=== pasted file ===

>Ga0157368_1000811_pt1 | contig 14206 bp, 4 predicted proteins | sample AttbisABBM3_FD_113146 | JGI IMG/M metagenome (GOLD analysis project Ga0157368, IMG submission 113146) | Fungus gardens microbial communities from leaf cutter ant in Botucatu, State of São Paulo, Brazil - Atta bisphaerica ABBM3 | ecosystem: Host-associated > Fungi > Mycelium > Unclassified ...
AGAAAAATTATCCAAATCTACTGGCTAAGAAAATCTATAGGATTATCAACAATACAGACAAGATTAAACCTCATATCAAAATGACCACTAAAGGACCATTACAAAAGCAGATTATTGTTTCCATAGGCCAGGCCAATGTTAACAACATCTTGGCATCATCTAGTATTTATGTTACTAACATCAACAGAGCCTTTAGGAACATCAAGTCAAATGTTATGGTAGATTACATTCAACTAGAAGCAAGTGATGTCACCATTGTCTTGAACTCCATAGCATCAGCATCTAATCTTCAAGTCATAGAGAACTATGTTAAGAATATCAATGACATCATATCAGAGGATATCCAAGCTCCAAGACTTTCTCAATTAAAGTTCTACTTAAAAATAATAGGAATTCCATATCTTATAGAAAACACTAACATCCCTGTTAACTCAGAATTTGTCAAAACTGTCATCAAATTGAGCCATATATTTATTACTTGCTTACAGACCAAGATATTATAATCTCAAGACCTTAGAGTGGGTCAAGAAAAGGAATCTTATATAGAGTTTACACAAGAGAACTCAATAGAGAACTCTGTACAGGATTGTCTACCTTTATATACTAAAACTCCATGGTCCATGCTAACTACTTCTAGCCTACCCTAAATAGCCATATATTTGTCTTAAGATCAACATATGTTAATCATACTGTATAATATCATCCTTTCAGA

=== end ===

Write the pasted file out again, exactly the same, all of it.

>Ga0157368_1000811_pt1 | contig 14206 bp, 4 predicted proteins | sample AttbisABBM3_FD_113146 | JGI IMG/M metagenome (GOLD analysis project Ga0157368, IMG submission 113146) | Fungus gardens microbial communities from leaf cutter ant in Botucatu, State of São Paulo, Brazil - Atta bisphaerica ABBM3 | ecosystem: Host-associated > Fungi > Mycelium > Unclassified ...
AGAAAAATTATCCAAATCTACTGGCTAAGAAAATCTATAGGATTATCAACAATACAGACAAGATTAAACCTCATATCAAAATGACCACTAAAGGACCATTACAAAAGCAGATTATTGTTTCCATAGGCCAGGCCAATGTTAACAACATCTTGGCATCATCTAGTATTTATGTTACTAACATCAACAGAGCCTTTAGGAACATCAAGTCAAATGTTATGGTAGATTACATTCAACTAGAAGCAAGTGATGTCACCATTGTCTTGAACTCCATAGCATCAGCATCTAATCTTCAAGTCATAGAGAACTATGTTAAGAATATCAATGACATCATATCAGAGGATATCCAAGCTCCAAGACTTTCTCAATTAAAGTTCTACTTAAAAATAATAGGAATTCCATATCTTATAGAAAACACTAACATCCCTGTTAACTCAGAATTTGTCAAAACTGTCATCAAATTGAGCCATATATTTATTACTTGCTTACAGACCAAGATATTATAATCTCAAGACCTTAGAGTGGGTCAAGAAAAGGAATCTTATATAGAGTTTACACAAGAGAACTCAATAGAGAACTCTGTACAGGATTGTCTACCTTTATATACTAAAACTCCATGGTCCATGCTAACTACTTCTAGCCTACCCTAAATAGCCATATATTTGTCTTAAGATCAACATATGTTAATCATACTGTATAATATCATCCTTTCAGA